Translation:Can I get some milk?
"Can I get some milk?" seems awfully rude for being the default translation. "Milk, please." seems like the most direct translation, and works just fine.
i tried "milk please" as that has been accepted on pretty much every other sentence like this and it said the correct answer was "can I've milk , please?" reported.
I did the same thing. And what is "can I've milk"? In what country is that acceptable/understandable english?
It's an americanism. 'Milk, please' is definately a closer, more English and more polite translation.
As an American, I'm gonna go ahead an say that I've never heard "can I've milk?" before. "Can I have milk," is common, but not as a contraction like that.
They're talking about "can I get some milk?" being an americanism.
The "can I've milk?" is a problem with the duolingo programming where "I've" is automatically accepted as a contraction for "I have", even though in a sentence like this the contraction would be incorrect.
As a note, "kudasai" is polite, but not polite enough to use with your "superiors". I think "could" adds a level of politeness that is not present in the Japanese.
Horrible translation. Informal, even quite rude English.
Should be any or all combinationd of: "Milk please." "May I have (some) milk (please)?" "Could I have (some) milk (please)?"
'Can I have some milk' was rejected! We are not all Americans, duolingo. I refuse to use 'get' when it should be 'have'.
Trust me, plenty of Americans are also unhappy with the options. One who has not been taught proper English is more likely to ask "can I get some," rather than "can I have some?" That said, "can I get" isn't necessarily wrong, but it's among those phrases that may suggest lower English-speaking ability or English education.
Why is some an integral part of this translation. Seriously I feel so rude every time I gotta write these.
I think "Can I have some milk" sounds like a better translation, but both should be a valid translation.
I think adding please using have should be accepted. Like that it sounds rude to me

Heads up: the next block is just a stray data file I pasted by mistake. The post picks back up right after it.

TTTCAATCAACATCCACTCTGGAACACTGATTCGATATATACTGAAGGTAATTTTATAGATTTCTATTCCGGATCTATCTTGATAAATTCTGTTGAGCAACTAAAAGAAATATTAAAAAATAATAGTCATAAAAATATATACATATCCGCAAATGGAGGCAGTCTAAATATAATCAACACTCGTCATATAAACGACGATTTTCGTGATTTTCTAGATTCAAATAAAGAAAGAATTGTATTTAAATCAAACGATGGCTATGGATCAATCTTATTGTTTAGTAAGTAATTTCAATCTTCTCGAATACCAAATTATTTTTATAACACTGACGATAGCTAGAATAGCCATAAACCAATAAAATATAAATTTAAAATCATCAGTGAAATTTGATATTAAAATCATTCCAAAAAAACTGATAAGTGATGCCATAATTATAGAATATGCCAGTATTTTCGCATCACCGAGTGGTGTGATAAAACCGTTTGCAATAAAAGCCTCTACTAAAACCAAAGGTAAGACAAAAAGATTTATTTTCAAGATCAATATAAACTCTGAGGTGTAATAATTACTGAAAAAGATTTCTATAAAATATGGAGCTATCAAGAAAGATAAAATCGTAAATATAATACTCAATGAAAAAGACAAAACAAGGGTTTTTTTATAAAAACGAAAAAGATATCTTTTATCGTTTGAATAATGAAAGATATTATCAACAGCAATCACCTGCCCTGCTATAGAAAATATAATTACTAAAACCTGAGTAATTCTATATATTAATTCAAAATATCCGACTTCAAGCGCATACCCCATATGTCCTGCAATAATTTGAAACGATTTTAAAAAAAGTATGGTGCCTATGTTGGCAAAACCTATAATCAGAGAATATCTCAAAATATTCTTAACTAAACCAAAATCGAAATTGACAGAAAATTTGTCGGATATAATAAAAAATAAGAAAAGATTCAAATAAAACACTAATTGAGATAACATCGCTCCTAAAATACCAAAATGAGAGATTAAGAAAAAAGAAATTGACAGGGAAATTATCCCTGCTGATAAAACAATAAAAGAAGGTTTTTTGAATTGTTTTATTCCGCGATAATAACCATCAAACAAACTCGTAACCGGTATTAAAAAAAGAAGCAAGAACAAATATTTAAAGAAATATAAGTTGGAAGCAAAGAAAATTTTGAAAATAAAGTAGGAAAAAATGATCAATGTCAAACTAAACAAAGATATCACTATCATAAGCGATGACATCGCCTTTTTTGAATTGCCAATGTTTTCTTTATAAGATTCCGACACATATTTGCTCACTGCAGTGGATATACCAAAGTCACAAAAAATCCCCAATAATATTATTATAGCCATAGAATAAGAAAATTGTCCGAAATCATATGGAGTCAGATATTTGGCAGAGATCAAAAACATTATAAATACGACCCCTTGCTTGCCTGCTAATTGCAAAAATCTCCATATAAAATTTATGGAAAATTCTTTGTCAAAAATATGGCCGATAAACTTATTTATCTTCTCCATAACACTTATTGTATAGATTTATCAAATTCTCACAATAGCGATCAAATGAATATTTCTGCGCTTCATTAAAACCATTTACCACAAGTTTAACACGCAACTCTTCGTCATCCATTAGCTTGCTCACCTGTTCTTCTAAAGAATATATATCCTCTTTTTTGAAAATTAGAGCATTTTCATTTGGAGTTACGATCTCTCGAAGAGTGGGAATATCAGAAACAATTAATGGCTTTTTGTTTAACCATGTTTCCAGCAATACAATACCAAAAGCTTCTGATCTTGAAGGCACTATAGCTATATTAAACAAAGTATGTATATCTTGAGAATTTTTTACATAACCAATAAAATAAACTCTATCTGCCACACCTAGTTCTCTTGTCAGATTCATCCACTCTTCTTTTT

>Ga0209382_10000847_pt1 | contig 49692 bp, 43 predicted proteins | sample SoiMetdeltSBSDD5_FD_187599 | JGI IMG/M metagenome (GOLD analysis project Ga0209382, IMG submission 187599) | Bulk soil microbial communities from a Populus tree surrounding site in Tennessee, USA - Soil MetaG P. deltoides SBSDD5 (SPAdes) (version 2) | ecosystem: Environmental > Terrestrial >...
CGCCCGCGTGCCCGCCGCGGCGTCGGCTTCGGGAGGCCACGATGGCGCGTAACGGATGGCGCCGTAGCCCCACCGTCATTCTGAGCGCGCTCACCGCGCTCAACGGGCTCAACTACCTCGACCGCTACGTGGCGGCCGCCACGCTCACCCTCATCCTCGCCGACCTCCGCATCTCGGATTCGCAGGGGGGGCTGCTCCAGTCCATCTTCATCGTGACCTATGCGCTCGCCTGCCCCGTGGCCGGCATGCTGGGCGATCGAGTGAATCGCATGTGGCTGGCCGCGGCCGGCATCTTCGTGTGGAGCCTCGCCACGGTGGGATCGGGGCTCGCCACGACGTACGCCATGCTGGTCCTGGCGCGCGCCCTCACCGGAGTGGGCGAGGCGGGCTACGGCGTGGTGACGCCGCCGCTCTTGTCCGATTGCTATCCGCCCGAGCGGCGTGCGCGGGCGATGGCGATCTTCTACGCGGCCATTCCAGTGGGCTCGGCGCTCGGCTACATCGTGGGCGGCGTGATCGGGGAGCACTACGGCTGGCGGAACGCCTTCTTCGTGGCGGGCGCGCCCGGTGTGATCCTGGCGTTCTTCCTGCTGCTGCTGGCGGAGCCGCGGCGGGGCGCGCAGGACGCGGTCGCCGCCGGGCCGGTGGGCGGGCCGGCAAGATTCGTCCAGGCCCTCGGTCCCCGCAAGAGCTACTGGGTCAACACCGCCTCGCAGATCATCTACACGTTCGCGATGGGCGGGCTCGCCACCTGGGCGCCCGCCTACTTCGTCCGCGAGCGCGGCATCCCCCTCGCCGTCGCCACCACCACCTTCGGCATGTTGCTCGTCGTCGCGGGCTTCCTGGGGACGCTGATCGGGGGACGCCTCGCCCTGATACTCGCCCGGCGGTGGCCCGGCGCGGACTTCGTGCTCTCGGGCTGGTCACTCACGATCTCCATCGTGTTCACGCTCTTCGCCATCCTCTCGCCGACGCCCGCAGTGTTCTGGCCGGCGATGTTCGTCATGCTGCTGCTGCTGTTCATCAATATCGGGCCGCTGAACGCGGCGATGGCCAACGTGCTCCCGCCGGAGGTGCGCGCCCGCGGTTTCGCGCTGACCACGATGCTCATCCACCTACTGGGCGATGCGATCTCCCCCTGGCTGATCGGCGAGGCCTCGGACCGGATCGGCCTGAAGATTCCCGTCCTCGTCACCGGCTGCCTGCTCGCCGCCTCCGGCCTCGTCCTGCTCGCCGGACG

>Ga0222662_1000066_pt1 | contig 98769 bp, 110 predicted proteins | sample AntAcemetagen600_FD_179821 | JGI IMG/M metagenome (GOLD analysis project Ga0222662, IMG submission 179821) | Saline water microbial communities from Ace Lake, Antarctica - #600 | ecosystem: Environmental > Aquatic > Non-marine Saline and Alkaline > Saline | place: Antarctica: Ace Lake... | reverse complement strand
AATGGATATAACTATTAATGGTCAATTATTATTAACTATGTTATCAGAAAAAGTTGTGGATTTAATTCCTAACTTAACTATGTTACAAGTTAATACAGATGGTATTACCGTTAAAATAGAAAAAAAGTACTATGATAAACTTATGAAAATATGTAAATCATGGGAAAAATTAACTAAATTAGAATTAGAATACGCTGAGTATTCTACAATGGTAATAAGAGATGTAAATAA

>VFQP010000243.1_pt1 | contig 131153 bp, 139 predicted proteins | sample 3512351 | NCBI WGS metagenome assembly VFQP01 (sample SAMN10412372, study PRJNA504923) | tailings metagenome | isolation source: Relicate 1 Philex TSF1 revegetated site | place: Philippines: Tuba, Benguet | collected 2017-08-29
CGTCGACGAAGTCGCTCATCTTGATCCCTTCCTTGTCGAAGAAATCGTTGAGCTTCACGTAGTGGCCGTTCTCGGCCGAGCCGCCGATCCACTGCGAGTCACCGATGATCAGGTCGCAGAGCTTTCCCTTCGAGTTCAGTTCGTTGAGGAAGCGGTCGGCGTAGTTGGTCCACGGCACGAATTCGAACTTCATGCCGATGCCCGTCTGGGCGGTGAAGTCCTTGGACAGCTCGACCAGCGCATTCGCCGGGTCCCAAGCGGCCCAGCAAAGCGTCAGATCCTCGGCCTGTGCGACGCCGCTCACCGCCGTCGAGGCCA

the bar on the screen told me I should've put "Can i've milk , please?" That's not the place for that contraction!
"May I have some milk?" was considered an incorrect answer, corrected it to "Can I have some milk?" despite the former being accepted for other nouns. I'll surely report this inconsistency, just mentioning it here for teh lulz.
"Can i've milk , please"... Really???? Most of the translations are reasonable, if not a bit obscure, but this is something else? Is this a British thing?
Definitely not a British thing. I’m fairly sure “Can I’ve” is wrong no matter what dialect of English is being spoken.
No it absolutely isn’t! It’s rubbish. I keep putting “Milk please”,which it accepts for other nouns, but it rejects this. Illogical and inconsistent.
Definitely not - British English speaker and "Can i've milk , please?" as the suggestion (I just put "Milk please") stood out as sounding awful
It's a kind of glitch, where "I've" is usually accepted for "I have", and when it corrects your answer, it wants to correct your one word with a different one word. If you click on the discussion, you'll see that's not the "real" answer.
"Can I get -noun-" for kudasai being the main acceptable answer here is killing me after years of other quiz-styled language programs repeatedly drilling in "Please give me -noun-" as their only acceptable answer. It's frustrating having to memorize which program I'm currently using takes which translation of this extremely simple phrase.
"Can i've milk , please?" is a pretty rotten suggested answer (especially with the lowercase I and the space before the comma).